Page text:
Placing trades at exact support and resistance levels without adequate confirmation of a breakout or breakdown is not recommended.

A stop-loss order is an order to automatically exit a current position at a certain price if the market moves unfavourably. Seasoned traders usually place stop-loss orders, enabling them to capitalize on price breakouts if they are legitimate, whilst hedging against the risk of an unexpected turn.

Cryptocurrency Trading Part II: Charts Guide

Now that we've covered the basics of trading, it’s time to get down to the brass tacks of price charts, different types of charts and familiar chart patterns.

Put simply, a chart is a graphical representation of price variation as a sequence of points over time, with each point representing the closing price for a specific time interval – such as 1 hour, 4 hours, 1 day, 1 week etc…

Just as financial statements of a company are the primary source of insight for fundamental analysis, charts are the primary tools of the trade for technical analysts.

Traditionally, the Y-axis in a chart represents price, while the X-axis represents time.

The chart in the image below is a candlestick chart for Bitmex XBTUSD perpetual contract for the 2-month period from the 1st of February to the 1st of April, with each candlestick representing a 6-hour period.

The time scale of a chart is the time period represented by each point in the chart. This can be intraday, daily, weekly, monthly or yearly.

The price scale, represented on the right side of the chart above, is the price interval between two price points – which in this case is 50. Price scale can be either linear, such as in the chart above, or logarithmic.

While the difference between two adjacent price points is constant in a linear scale chart, the price points on a logarithmic scale chart are logarithms of a base number greater than 1, which is usually 10.

To explain this in simpler terms, on a linear scale chart the distance between any two points of the same numerical difference, regardless of value, is equal – the distance between 1 and 2 is equal to the distance between 4 and 5 or 8 and 9.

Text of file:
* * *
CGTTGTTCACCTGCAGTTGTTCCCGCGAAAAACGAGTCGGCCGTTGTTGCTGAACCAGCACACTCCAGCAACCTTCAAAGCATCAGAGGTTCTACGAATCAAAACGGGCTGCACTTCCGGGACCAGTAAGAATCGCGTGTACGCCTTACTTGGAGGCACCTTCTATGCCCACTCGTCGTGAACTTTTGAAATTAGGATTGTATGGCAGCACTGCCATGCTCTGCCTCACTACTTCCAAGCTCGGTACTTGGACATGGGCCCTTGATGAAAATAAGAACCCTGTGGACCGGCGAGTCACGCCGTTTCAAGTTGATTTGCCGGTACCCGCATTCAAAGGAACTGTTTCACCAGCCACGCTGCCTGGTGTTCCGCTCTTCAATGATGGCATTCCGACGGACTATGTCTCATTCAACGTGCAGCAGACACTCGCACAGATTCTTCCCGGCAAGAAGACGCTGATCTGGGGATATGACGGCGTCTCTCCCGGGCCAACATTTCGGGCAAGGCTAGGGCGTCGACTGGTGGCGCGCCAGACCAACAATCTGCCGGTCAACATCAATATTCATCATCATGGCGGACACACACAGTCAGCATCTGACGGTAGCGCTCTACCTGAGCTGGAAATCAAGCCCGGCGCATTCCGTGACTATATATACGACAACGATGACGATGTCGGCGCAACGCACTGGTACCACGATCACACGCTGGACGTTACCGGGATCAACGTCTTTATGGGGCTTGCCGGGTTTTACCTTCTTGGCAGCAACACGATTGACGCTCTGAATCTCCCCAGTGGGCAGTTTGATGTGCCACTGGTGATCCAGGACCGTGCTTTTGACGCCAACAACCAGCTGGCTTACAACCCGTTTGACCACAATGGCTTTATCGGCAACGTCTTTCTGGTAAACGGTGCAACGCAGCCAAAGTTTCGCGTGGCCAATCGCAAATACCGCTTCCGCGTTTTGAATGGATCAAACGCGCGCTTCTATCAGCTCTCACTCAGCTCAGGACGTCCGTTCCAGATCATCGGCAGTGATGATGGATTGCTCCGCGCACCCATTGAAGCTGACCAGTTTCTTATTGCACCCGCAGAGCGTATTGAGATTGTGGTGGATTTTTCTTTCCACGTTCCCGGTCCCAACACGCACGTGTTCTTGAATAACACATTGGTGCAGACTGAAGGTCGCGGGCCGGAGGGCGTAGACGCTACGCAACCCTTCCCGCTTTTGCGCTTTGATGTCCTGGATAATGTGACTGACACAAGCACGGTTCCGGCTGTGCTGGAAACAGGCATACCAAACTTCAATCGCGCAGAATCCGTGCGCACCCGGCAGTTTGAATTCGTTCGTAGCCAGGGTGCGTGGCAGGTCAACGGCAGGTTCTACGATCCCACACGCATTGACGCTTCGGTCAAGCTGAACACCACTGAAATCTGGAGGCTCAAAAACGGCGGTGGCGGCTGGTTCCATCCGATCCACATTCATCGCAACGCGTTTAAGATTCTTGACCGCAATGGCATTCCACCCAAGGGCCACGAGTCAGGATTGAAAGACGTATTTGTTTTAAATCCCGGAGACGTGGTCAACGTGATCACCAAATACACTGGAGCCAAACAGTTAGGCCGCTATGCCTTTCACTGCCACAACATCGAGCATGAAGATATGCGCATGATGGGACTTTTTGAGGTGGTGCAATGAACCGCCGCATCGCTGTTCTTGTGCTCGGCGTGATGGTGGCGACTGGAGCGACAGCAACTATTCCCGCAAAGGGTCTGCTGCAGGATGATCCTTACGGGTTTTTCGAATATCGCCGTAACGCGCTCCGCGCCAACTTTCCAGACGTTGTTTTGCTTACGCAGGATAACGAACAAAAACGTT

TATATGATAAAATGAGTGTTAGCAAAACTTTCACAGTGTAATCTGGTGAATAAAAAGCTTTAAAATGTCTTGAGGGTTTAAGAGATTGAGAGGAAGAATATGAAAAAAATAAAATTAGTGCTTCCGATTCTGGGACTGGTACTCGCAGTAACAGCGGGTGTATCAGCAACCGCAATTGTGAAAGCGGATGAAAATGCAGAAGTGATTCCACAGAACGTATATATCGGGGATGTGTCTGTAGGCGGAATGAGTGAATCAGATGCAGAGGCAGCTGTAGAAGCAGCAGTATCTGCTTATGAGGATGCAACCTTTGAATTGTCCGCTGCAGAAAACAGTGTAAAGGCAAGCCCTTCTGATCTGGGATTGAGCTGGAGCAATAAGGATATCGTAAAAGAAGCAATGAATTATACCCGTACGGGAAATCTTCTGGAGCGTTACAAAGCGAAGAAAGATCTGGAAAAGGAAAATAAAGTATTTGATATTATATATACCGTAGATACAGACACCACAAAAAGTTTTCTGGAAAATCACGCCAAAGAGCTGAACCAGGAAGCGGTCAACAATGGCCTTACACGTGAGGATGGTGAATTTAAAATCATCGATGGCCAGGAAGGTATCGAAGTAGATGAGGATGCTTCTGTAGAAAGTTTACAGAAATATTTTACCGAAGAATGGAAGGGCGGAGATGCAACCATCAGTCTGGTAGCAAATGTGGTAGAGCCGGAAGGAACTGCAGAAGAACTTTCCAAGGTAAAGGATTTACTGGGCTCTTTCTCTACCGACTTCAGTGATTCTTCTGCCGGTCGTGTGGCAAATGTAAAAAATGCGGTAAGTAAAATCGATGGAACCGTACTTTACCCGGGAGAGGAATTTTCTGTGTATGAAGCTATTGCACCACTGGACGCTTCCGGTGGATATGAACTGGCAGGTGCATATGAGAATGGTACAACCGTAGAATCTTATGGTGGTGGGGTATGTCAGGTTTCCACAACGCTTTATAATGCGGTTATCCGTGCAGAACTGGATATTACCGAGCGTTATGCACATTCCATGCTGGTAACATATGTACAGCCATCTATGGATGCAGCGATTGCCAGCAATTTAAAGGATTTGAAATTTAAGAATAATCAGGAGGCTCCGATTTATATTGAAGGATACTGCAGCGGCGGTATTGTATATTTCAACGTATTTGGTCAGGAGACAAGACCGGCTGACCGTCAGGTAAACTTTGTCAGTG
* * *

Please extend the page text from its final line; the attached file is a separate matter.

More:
Whereas in the case of a logarithmic scale, the distance between price points is based on the ratio of two values – the distance between 1 and 2 is equal to the distance between 4 and 8 or 12 and 24.

The two charts below are both all-time line charts for Bitcoin. The first chart is in linear scale and the second is a log scale chart.

Types of Charts

There are four different chart types, each offering different insights and often used in conjunction by traders depending on the type of information that is sought.

Line Chart

A line chart is the most simple and common chart type which is drawn by connecting the closing prices of every time interval.

Although line charts can be drawn for open, high and low prices, they usually represent the closing prices for each interval over a time period. While this is not the most intricate chart type, it's commonly used to spot trends due to the emphasis most traders place on closing price over open, high or low prices.

Bar Chart

A bar chart, also known as OHLC chart (open-high-low-close), is a more detailed representation of price action compared to a line chart, incorporating open, high, low and close prices using a series of vertical lines (bars) which are accented by a horizontal dash on each side.

The vertical lines are called range lines, used to represent the range of price for each time interval (high and low), while the horizontal dashes to the left and right represent the open and close prices respectively.

As shown above, a black range line is used to denote a rising interval, in which the close price is higher than the open price, and a red range line denotes a falling interval, in which the close price is lower than the open price.

Japanese Candlestick Chart

Developed in the late 18th century by Japanese rice trader, Munehisa Homma, the Candlestick charting technique was introduced to the western world by Steve Nison in the early 1990s. In recent years, it has become the most popular chart type in the world.

Candlestick charts use a hollow or filled body with upper and lower shadows to represent open, high, low and close prices. Further, the length of the body of a candlestick and its shape are used to represent the intensity of trading activity for a time interval.

As shown above, a candlestick is composed of a body, representing open and close prices, and upper and lower shadows or wicks, representing high and low prices respectively.

Traditionally, if the close price for a time interval is higher than open price, the body is hollow or unfilled. If the close price is lower than the open price, the body is solid or filled.

Modern candlestick charts commonly use green for higher closing (bullish candle) and red for lower closing (bearish candle).

Point and Figure Chart

Not the most well-known chart type among traders, it has nevertheless been used by technical traders in the west since the late 19th century.

A Point and Figure (P&F) chart reflects only price movements, using a column of X for rising prices and a column of O for falling prices, without regard for time or volume. If there is no significant price movement for a length of time, the chart will show no new data.

In P&F charts, the value that is represented by each X and O is determined as a set price interval. Any price change below this value is ignored. The chart shifts to a new column, called reversal, when the price changes in the opposite direction by the value represented by a certain number of Xs or Os.